Metro Invites Public On ‘Listening Tour’ to Pitch Next Big Projects

If you’ve ever wanted the opportunity to influence Metro’s next projects, now is your chance.

Metro plans to announce its new public involvement program, MetroNext, Tuesday. Through Metro’s website and a series of meetings, the public will be able to give input on what projects the transit agency should take on next. The ideas will contribute to Metro’s Regional Transit Plan, designed to serve transit users until 2040, which builds on the progress already made thanks to the long-range transit plan that was approved by voters in 2003.

Metro CEO Tom Lambert called the program an “actively engaged listening tour,” that will look for suggestions from both transit and non-transit services as well as community stakeholders.

“Our transit system must help people get to where they need to go today, as well as in the future,” Metro’s website says. “Through this process, we will look for ways to better serve the needs of our current customers, as well as develop strategies to attract new customers to the transit system.”

Kickoff for the program is scheduled for June 27, with two dozen open houses planned throughout July and August.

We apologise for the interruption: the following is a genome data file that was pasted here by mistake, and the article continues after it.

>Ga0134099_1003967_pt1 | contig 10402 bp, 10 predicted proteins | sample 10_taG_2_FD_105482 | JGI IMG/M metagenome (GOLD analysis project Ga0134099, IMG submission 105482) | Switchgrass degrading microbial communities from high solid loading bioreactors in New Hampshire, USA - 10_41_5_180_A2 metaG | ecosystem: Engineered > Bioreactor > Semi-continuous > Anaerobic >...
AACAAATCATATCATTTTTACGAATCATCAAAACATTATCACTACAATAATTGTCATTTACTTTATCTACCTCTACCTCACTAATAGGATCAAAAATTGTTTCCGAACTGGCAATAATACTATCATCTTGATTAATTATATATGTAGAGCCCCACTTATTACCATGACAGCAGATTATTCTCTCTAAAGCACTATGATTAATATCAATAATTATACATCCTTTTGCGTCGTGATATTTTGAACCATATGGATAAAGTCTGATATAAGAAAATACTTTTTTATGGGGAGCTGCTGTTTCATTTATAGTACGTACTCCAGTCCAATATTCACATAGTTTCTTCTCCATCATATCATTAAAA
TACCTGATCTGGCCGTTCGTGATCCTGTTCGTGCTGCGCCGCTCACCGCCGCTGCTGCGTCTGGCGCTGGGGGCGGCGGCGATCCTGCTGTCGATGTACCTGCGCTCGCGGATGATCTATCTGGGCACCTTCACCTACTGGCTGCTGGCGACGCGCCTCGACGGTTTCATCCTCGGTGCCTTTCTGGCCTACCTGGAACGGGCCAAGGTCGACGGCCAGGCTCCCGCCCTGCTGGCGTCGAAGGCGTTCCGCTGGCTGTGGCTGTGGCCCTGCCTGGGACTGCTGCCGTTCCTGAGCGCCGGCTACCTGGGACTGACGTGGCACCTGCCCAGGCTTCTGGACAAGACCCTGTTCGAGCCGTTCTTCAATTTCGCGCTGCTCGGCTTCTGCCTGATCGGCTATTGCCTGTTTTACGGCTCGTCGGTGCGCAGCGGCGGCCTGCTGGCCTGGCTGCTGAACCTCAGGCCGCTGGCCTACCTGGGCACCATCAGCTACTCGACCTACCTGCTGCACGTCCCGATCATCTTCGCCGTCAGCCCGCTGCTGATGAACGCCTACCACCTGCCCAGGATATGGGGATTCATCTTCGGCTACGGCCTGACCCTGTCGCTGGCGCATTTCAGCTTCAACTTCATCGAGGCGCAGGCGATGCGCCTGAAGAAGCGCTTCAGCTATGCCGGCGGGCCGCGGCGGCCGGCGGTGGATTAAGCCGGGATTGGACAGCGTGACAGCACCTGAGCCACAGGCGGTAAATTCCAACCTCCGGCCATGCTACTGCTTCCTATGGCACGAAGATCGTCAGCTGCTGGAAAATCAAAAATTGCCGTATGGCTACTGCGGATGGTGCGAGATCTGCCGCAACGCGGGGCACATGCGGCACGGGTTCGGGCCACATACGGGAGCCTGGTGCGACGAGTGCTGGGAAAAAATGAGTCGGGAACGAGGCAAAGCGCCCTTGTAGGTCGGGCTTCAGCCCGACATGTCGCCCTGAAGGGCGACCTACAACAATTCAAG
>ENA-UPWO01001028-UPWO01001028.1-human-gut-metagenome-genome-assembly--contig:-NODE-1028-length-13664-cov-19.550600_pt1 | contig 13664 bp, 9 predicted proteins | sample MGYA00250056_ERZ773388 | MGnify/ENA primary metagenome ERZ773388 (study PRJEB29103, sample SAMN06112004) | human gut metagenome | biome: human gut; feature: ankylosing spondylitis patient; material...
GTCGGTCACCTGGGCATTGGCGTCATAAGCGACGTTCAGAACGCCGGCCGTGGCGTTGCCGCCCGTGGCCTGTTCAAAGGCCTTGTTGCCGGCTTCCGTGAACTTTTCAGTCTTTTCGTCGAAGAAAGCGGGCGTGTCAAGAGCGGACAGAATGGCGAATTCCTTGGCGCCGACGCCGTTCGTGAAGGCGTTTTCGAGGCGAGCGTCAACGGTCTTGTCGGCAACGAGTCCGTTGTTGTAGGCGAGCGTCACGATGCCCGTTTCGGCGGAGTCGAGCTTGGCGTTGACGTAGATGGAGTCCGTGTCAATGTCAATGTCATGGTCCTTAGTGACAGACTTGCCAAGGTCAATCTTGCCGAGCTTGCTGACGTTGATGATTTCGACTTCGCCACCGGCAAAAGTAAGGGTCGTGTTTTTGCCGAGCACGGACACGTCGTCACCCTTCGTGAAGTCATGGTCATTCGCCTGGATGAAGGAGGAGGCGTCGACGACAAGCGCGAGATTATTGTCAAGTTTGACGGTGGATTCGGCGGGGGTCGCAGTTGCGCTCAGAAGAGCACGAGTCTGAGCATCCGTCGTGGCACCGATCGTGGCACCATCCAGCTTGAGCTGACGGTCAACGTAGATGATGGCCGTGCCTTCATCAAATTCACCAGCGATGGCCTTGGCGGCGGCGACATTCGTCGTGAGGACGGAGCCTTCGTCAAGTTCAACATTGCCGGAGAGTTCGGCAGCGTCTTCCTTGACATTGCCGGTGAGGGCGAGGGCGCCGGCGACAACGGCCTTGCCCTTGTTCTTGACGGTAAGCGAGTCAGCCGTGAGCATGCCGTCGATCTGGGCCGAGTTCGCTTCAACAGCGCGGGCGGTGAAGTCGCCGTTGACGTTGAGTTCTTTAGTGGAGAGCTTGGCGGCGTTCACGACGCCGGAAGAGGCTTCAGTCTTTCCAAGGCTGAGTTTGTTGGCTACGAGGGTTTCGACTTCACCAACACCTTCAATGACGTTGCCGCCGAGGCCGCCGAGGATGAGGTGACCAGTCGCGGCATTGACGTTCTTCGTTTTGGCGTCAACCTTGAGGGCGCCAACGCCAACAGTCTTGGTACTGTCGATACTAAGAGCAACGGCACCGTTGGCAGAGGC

MetroNext follows up an ambitious 2003 referendum that opened up access to $640 million, which Metro used to build out the three-line light rail system. A redesign of the bus system in 2015 increased ridership by 6.8 percent within its first year.

When Carrin Patman came on as the new Metro board chair in 2016, she expressed interest in a substantial regional plan that could even include things like a light rail connection to Hobby airport. But she also emphasized the need for smaller improvements, like fixes to sidewalks and bus shelters that would make public transit more accessible and comfortable.

Urban Edge readers provided feedback back in March about where they’d like to see light rail head next in Houston, but now’s your chance to let Metro know too.

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Glissette Santana

Glissette Santana is the web and social media editor for the Kinder Institute for Urban Research.

One Comment

  1. Light Rail to Hobby Airport is a must! Also got to expand toward NW Transit center before the HSR from Dallas gets here. If it’s not then they will want to take it straight into downtown, which would be bad for Houston’s north side. People living around there will want stops not a high speed train speeding through multiple times a day.

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